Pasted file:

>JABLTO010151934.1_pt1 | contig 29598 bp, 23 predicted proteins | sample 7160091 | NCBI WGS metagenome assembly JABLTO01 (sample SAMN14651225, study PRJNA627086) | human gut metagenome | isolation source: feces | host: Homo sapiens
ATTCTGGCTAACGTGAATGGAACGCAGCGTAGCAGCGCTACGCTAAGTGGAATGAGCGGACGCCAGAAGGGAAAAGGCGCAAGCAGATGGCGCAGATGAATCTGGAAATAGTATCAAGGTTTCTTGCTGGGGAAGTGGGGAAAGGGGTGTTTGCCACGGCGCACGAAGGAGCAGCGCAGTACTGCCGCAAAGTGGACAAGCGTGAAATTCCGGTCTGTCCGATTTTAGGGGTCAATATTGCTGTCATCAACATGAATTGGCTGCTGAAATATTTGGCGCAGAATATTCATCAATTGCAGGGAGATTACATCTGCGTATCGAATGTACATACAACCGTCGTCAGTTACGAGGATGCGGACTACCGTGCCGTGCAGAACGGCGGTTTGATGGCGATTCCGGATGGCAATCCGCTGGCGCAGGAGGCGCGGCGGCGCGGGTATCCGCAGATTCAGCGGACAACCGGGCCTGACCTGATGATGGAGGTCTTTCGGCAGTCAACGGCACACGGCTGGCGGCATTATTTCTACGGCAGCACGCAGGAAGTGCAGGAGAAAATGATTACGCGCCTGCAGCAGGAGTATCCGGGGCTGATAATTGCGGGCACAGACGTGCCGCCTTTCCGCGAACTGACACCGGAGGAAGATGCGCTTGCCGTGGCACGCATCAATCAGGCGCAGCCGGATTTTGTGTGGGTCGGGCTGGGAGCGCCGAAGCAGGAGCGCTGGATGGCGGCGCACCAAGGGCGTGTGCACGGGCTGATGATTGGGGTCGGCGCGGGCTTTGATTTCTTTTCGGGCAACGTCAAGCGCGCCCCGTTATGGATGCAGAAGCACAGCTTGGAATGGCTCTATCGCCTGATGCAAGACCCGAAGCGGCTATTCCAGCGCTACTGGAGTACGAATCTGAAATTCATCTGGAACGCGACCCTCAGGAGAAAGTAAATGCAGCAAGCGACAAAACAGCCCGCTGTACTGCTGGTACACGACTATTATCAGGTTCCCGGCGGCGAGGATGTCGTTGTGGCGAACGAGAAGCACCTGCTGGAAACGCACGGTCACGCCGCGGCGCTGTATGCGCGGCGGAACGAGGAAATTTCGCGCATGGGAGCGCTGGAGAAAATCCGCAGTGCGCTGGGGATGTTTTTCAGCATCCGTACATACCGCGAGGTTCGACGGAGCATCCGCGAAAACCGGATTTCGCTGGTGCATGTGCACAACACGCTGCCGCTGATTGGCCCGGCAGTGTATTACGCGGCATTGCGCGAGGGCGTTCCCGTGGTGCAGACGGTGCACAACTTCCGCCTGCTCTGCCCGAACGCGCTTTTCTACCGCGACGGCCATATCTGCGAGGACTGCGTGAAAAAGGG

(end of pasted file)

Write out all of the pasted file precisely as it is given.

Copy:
>JABLTO010151934.1_pt1 | contig 29598 bp, 23 predicted proteins | sample 7160091 | NCBI WGS metagenome assembly JABLTO01 (sample SAMN14651225, study PRJNA627086) | human gut metagenome | isolation source: feces | host: Homo sapiens
ATTCTGGCTAACGTGAATGGAACGCAGCGTAGCAGCGCTACGCTAAGTGGAATGAGCGGACGCCAGAAGGGAAAAGGCGCAAGCAGATGGCGCAGATGAATCTGGAAATAGTATCAAGGTTTCTTGCTGGGGAAGTGGGGAAAGGGGTGTTTGCCACGGCGCACGAAGGAGCAGCGCAGTACTGCCGCAAAGTGGACAAGCGTGAAATTCCGGTCTGTCCGATTTTAGGGGTCAATATTGCTGTCATCAACATGAATTGGCTGCTGAAATATTTGGCGCAGAATATTCATCAATTGCAGGGAGATTACATCTGCGTATCGAATGTACATACAACCGTCGTCAGTTACGAGGATGCGGACTACCGTGCCGTGCAGAACGGCGGTTTGATGGCGATTCCGGATGGCAATCCGCTGGCGCAGGAGGCGCGGCGGCGCGGGTATCCGCAGATTCAGCGGACAACCGGGCCTGACCTGATGATGGAGGTCTTTCGGCAGTCAACGGCACACGGCTGGCGGCATTATTTCTACGGCAGCACGCAGGAAGTGCAGGAGAAAATGATTACGCGCCTGCAGCAGGAGTATCCGGGGCTGATAATTGCGGGCACAGACGTGCCGCCTTTCCGCGAACTGACACCGGAGGAAGATGCGCTTGCCGTGGCACGCATCAATCAGGCGCAGCCGGATTTTGTGTGGGTCGGGCTGGGAGCGCCGAAGCAGGAGCGCTGGATGGCGGCGCACCAAGGGCGTGTGCACGGGCTGATGATTGGGGTCGGCGCGGGCTTTGATTTCTTTTCGGGCAACGTCAAGCGCGCCCCGTTATGGATGCAGAAGCACAGCTTGGAATGGCTCTATCGCCTGATGCAAGACCCGAAGCGGCTATTCCAGCGCTACTGGAGTACGAATCTGAAATTCATCTGGAACGCGACCCTCAGGAGAAAGTAAATGCAGCAAGCGACAAAACAGCCCGCTGTACTGCTGGTACACGACTATTATCAGGTTCCCGGCGGCGAGGATGTCGTTGTGGCGAACGAGAAGCACCTGCTGGAAACGCACGGTCACGCCGCGGCGCTGTATGCGCGGCGGAACGAGGAAATTTCGCGCATGGGAGCGCTGGAGAAAATCCGCAGTGCGCTGGGGATGTTTTTCAGCATCCGTACATACCGCGAGGTTCGACGGAGCATCCGCGAAAACCGGATTTCGCTGGTGCATGTGCACAACACGCTGCCGCTGATTGGCCCGGCAGTGTATTACGCGGCATTGCGCGAGGGCGTTCCCGTGGTGCAGACGGTGCACAACTTCCGCCTGCTCTGCCCGAACGCGCTTTTCTACCGCGACGGCCATATCTGCGAGGACTGCGTGAAAAAGGG